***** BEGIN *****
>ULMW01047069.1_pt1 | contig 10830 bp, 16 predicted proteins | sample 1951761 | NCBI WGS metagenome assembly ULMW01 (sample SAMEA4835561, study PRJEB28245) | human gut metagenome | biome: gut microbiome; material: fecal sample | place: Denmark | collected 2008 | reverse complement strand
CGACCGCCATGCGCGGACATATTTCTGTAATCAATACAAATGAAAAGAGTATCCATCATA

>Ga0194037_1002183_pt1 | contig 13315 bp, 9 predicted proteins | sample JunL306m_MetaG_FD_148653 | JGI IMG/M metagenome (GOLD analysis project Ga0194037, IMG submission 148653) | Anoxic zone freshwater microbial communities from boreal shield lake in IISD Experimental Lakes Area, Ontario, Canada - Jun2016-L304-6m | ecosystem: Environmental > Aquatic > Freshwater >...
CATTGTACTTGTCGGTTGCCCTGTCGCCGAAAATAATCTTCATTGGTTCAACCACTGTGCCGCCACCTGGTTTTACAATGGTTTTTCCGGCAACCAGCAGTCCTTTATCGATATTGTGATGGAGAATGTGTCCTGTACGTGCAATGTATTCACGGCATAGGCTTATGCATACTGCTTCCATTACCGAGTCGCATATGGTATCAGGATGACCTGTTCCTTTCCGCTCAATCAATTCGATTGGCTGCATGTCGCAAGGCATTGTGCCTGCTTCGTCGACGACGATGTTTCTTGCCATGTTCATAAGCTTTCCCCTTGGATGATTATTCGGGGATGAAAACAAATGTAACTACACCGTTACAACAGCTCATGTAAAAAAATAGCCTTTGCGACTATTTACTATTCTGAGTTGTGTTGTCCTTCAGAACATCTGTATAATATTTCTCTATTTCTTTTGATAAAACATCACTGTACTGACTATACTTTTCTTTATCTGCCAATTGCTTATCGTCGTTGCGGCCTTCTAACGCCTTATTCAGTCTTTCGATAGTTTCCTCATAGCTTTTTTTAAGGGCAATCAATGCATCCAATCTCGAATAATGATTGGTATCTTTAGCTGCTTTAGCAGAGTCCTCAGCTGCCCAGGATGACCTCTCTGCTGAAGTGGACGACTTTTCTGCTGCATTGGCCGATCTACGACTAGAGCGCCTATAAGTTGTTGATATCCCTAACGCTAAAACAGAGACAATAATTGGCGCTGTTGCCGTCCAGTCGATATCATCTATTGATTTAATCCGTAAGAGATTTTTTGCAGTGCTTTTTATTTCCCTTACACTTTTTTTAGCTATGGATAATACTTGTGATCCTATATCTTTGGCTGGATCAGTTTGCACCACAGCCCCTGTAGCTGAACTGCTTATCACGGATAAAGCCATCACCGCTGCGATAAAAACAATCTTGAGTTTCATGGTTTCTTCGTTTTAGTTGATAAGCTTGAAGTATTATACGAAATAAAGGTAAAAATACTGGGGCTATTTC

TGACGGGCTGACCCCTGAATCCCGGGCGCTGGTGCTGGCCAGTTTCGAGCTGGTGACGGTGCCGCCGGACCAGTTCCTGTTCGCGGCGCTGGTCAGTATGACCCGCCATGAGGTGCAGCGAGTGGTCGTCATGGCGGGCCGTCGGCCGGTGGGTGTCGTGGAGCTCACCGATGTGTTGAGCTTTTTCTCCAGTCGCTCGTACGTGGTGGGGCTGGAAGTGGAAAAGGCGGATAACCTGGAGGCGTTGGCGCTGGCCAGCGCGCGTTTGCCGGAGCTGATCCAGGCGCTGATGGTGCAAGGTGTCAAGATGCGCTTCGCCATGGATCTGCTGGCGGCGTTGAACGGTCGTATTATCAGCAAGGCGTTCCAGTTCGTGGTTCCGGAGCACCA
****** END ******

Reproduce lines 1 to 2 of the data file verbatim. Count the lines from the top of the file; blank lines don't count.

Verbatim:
>ULMW01047069.1_pt1 | contig 10830 bp, 16 predicted proteins | sample 1951761 | NCBI WGS metagenome assembly ULMW01 (sample SAMEA4835561, study PRJEB28245) | human gut metagenome | biome: gut microbiome; material: fecal sample | place: Denmark | collected 2008 | reverse complement strand
CGACCGCCATGCGCGGACATATTTCTGTAATCAATACAAATGAAAAGAGTATCCATCATA